Actress Joy Lauren
is worlds apart from her character on ABC's Desperate Housewives
, so when she found that she was going to be in the center of the show's teen pregnancy storyline, she knew she would be facing a tremendous challenge.
“[It was] definitely something I've never experienced before — I'm not really angst-ridden and I'm not pregnant — so it was definitely a stretch for me to play!” Lauren, who portrays Bree Hodge's (Marcia Cross
) notorious daughter Danielle, told TV Guide
Despite playing a character with whom she shares nothing but the same age, Joy Lauren has been very open to the experience, especially since it allows her to go through “all sorts of things that you wouldn't do normally.”
Lauren was bitten by the acting bug at the tender age of seven, and four years later, she and her mother, Nan Jorgensen, moved to Los Angeles so that she could pursue her acting career. Jorgensen has been very supportive of Lauren “in every sense,” and doesn't keep her daughter on a very tight leash.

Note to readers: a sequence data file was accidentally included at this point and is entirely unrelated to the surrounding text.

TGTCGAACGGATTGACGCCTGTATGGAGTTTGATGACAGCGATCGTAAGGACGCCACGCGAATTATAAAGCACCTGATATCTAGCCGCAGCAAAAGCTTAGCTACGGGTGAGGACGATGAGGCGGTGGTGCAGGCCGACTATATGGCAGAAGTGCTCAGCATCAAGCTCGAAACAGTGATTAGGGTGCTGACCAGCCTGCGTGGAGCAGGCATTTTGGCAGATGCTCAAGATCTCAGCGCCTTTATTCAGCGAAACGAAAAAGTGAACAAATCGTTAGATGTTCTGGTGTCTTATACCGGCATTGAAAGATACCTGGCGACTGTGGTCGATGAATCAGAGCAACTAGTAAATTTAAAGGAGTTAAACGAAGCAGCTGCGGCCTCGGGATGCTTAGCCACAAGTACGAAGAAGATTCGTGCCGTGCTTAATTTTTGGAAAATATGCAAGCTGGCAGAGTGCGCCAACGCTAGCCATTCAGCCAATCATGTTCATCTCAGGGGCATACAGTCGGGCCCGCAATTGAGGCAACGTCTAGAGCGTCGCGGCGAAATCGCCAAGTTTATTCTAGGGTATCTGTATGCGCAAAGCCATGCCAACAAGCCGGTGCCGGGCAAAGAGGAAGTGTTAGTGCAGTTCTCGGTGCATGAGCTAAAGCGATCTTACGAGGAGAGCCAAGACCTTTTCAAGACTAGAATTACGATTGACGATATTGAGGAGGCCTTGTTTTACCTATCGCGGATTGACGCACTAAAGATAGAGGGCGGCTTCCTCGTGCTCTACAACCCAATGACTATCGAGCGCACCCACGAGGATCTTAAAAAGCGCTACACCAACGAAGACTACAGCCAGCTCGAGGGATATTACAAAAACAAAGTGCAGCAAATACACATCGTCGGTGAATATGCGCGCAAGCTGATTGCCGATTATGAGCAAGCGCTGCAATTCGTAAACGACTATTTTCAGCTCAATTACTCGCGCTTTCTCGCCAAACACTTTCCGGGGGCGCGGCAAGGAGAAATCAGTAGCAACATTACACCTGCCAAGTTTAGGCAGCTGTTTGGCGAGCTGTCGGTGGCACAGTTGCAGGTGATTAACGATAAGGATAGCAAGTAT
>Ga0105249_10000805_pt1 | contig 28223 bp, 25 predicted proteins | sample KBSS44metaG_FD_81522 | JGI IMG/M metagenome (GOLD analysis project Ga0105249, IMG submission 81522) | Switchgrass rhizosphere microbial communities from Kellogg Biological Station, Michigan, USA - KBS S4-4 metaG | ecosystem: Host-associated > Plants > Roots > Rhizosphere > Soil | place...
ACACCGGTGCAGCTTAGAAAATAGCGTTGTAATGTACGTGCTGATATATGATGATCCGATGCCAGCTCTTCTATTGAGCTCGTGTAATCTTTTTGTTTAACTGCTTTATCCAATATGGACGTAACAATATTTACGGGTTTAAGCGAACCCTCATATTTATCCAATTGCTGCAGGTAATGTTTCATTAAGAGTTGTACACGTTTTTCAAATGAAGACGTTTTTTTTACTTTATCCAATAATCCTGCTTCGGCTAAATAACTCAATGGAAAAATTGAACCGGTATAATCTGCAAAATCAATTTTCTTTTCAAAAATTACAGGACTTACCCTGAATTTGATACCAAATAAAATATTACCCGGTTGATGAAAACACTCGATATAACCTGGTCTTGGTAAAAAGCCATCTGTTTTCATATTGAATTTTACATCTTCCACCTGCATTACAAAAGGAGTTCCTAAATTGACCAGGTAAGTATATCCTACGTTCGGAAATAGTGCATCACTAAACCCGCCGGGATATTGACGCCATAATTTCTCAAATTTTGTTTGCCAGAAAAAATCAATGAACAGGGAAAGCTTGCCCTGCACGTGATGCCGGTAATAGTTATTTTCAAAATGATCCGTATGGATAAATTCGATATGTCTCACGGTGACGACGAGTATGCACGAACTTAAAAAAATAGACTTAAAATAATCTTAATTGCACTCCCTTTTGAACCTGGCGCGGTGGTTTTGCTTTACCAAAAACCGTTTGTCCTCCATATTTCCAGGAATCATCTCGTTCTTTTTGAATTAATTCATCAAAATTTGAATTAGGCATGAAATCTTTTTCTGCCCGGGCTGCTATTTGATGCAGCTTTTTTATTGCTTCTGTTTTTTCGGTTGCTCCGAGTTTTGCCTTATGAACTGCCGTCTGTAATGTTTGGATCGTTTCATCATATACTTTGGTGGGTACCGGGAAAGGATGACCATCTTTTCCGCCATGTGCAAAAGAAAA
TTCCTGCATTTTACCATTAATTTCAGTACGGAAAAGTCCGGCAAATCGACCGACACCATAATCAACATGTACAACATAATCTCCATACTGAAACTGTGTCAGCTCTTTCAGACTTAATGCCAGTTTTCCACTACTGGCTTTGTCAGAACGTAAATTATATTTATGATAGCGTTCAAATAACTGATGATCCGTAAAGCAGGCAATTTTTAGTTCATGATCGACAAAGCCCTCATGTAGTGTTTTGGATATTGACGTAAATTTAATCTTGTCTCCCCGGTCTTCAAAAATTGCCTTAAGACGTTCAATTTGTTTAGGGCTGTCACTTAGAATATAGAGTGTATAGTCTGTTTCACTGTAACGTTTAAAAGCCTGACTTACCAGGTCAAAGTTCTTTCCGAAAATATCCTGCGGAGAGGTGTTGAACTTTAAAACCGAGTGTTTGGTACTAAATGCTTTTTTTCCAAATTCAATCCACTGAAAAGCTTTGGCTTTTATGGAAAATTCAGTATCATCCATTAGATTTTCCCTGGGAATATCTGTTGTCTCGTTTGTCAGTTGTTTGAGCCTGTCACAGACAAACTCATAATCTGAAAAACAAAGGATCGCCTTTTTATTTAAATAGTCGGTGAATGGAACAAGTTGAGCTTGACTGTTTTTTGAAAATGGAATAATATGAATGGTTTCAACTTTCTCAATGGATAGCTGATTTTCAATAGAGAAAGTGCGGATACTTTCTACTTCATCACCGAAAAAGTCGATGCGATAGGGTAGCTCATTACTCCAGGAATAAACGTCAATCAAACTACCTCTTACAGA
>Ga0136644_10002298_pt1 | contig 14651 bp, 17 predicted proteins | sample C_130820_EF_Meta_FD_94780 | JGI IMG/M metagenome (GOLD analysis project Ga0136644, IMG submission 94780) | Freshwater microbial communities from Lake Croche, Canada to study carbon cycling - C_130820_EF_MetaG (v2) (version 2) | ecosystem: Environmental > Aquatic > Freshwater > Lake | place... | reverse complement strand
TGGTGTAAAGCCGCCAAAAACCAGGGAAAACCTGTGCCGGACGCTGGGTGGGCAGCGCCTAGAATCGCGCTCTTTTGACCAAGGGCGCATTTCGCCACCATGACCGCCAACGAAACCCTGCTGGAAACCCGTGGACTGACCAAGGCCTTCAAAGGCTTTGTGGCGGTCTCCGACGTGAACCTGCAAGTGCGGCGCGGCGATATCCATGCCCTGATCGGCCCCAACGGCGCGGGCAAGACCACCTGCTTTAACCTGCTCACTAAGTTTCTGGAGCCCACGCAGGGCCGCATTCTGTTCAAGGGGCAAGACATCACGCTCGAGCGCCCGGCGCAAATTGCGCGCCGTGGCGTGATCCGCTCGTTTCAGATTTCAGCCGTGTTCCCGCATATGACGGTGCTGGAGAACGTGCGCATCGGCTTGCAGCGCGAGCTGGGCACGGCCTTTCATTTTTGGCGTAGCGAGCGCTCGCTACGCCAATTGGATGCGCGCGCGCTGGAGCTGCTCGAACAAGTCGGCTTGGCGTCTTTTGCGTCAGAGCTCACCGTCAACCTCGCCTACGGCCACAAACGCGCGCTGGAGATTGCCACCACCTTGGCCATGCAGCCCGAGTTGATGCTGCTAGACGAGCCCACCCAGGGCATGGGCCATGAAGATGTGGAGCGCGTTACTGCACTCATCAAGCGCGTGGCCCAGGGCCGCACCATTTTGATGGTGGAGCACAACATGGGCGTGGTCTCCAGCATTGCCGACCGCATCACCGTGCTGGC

“She always gave me a really long leash. So I never had the desire to go out there and do anything crazy because she never told me I couldn't. It's like, you're a teenager, you need to experience things,” Joy Lauren said. “But if you get into trouble, you're going to stay at home in your room for the rest of your life! If I messed up, she'd take that all away.”
Lauren made her television debut in 2002, guest-appearing in the crime drama The Division
. However, as she worked her way through the industry, she made it a point not to neglect her studies.
“I was 14 when I [passed] the California high-school proficiency exam,” Joy Lauren told TV Guide
. “But I continued taking some classes because I wanted to get a good education.”
Lauren's Danielle herself is in the process of completing her academics, having agreed to go to college while Bree and stepdad Orson (Kyle MacLachlan
) take care of her new baby. Although not much has developed in that particular storyline because of the writers' strike, Lauren is supportive of the cause, even if it has been proven to be quite lengthy.
“Of course I want to get back to work as soon as possible because I love what I do, [but] we're very supportive of the writers and feel like they need to take the time to get what they deserve,” she said. “It's something they need to stand their ground on.”
-Lisa Claustro, BuddyTV Staff Columnist
Source: TV Guide
(Image Courtesy of ABC)